During this year's Super Bowl, you won't likely see many TV ads from small-business owners and entrepreneurs. At $5.6 million for a 30-second spot, the price tag is out of reach for most startup founders. 

Still, smaller companies are attempting other ways to cash in on the big game. From advertising around the event to working with host cities, the NFL, or even official vendors, here's how some founders are finding craftier and cheaper ways to make Super Bowl LIV pay.

Whipping Up an Ad Blitz Anyway

On January 30, just three days before the main event, Mint Mobile, a budget-friendly wireless carrier based in Costa Mesa, California, took out a full-page ad in The New York Times explaining why it plans to sit out the Super Bowl--that is, it won't be participating in this year's game-day ad blitz. Rather, the company plans to redirect those funds to giving away over 300,000 months of free service to those who sign up during the game.

"Instead of creating a pricey ad trying to convince people to try Mint, we're going to let them try it for free," Ryan Reynolds says in the ad. The actor bought an ownership stake in the company last November. This is a pivot from 2018, when the company bought a 30-second national ad for the Super Bowl featuring a family chugging chunky milk to show viewers that paying high rates for wireless, like drinking spoiled milk, is "not right." 

To be sure, this year's strategy is hardly a low-budget marketing move. A full-page non-color ad in a weekday edition of the Times costs $142,929, according to its website. Plus, Reynolds is hardly a typical, cash-strapped startup founder. But the message is clear: You don't need to advertise during the game to get noticed.

Meeting Investors in Their Element

Player's Health founder Tyrre Burks journeyed from chilly Minneapolis to Miami earlier this week to participate in the fourth annual NFL Players Association's pitch day, a contest at which early-stage companies showcase their services to athletes and potential investors who are attending the game. His digital risk-management service for sports organizations took first prize in the human performance category and won $10,000 from the NFLPA and $25,000 in credits from Amazon Web Services.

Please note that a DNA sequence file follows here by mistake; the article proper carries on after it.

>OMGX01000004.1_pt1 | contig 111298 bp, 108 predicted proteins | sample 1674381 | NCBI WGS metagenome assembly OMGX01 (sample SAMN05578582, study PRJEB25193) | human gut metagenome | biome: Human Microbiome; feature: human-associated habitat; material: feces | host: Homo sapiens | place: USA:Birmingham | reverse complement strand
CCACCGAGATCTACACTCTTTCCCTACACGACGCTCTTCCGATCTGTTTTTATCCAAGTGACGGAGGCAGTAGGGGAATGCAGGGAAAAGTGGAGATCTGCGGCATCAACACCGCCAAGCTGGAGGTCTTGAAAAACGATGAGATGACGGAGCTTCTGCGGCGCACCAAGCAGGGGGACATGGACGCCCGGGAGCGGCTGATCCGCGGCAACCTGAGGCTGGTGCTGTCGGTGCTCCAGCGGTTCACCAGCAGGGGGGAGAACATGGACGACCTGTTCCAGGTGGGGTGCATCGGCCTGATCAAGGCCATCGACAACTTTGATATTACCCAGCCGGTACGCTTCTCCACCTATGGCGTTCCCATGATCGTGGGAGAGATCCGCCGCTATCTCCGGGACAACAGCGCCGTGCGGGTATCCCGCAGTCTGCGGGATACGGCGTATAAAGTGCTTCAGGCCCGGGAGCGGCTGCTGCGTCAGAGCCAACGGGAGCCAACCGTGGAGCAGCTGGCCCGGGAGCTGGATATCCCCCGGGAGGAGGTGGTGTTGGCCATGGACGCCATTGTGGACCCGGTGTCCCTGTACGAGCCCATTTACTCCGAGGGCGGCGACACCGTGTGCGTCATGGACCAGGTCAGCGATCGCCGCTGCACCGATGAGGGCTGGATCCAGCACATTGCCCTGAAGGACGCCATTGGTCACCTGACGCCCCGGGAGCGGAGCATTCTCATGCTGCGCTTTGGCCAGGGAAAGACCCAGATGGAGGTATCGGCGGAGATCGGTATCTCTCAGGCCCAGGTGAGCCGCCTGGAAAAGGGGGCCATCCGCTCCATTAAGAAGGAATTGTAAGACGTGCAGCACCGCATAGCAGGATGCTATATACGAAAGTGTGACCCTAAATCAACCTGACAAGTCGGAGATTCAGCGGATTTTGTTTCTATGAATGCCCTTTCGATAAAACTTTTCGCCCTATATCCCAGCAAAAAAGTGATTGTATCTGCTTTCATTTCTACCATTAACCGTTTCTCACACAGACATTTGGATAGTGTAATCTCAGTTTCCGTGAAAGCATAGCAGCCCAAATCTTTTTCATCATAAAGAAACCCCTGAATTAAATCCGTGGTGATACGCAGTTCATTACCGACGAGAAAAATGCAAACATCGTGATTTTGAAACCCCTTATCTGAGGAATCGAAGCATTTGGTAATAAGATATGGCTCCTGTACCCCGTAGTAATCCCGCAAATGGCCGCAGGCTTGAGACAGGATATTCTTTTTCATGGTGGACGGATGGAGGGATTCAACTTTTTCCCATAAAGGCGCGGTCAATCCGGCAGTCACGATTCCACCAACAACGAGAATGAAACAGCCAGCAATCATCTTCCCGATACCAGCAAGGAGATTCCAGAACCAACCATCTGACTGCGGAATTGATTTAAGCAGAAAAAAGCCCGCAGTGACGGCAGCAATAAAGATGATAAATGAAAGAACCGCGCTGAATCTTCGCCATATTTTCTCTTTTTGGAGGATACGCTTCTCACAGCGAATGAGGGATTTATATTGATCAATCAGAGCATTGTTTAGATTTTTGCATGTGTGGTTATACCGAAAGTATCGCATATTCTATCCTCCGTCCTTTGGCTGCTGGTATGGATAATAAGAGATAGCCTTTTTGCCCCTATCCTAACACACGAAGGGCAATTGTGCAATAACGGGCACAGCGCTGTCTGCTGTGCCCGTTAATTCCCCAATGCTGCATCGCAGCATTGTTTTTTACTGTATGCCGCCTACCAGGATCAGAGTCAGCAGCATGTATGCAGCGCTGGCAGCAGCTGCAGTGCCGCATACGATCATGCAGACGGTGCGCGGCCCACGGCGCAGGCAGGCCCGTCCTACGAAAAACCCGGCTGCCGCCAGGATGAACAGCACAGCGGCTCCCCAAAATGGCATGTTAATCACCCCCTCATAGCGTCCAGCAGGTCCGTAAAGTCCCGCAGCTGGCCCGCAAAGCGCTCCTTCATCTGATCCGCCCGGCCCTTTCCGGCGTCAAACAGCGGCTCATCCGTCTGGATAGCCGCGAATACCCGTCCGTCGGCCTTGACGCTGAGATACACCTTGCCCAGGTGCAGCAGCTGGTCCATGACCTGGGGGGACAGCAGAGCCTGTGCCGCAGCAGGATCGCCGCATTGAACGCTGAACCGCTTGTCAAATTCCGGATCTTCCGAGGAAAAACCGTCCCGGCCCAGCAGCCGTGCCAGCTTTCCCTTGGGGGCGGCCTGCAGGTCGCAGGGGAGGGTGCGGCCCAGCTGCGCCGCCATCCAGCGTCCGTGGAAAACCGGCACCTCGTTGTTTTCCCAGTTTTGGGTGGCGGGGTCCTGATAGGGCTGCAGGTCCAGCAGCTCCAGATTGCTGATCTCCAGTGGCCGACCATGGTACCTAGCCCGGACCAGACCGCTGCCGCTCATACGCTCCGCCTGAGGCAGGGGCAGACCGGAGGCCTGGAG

This isn't the first time Burks has leveraged the Super Bowl. Two years ago, when the game was held in Minneapolis, he hosted a summit on the Thursday before the game. The summit focused on health and safety in youth sports and featured professional athletes, coaches, and sports medicine professionals. About 150 people attended, including Isaiah Kacyvenski and Brian Reilly, co-founders and managing partners of Will Ventures, a Boston-based early-stage investment fund focused on sports and tech. Less than two years later, the fund participated in Player's Health $4 million Series A round along with London- and Philadelphia-based VC fund Eos Venture Partners. 

In the interim, Player's Health went from 100 to 700 partner organizations, including insurance giant AIG, and it hired 22 more employees, says Burks, who declined to disclose revenue.

"We were an infant company with great aspirations two years ago," says Burks, who founded the company in 2016. "The difference for our company since then is like night and day." 

Getting an In With Vendors

Jamie Baxter, co-founder of Qwick--a Phoenix-based staffing service that connects hospitality workers with food and beverage shifts in real time--accelerated the launch of Qwick's Miami branch from a typical six months to two weeks. That meant sending employees from around the U.S. to Miami, which cost the company about $10,000 in airfare and hotel expenses, Baxter says. The branch opened at the end of November and now has 2,700 professionals ready to work in Miami, he adds.

He rushed the opening in an attempt to land more business from a current client--a food and beverage provider of Hard Rock Stadium, where this year's Super Bowl will be held. 

Baxter says the higher upfront costs will pay off in revenue and boost the company's reputation among other potential partners in the area. "It's not an exorbitant cost but we are a startup and have to be capital efficient whenever we can," adds Baxter, whose company booked $3.76 million in revenue last year. He expects that just being in Miami will open doors for his company. "I think we can make a lot more money based on all the other businesses we are talking with, like hotels, catering companies, and restaurants," adds Baxter. 

Correction: An earlier version of this article mischaracterized Ryan Reynolds's role in Mint Mobile. He has an ownership stake.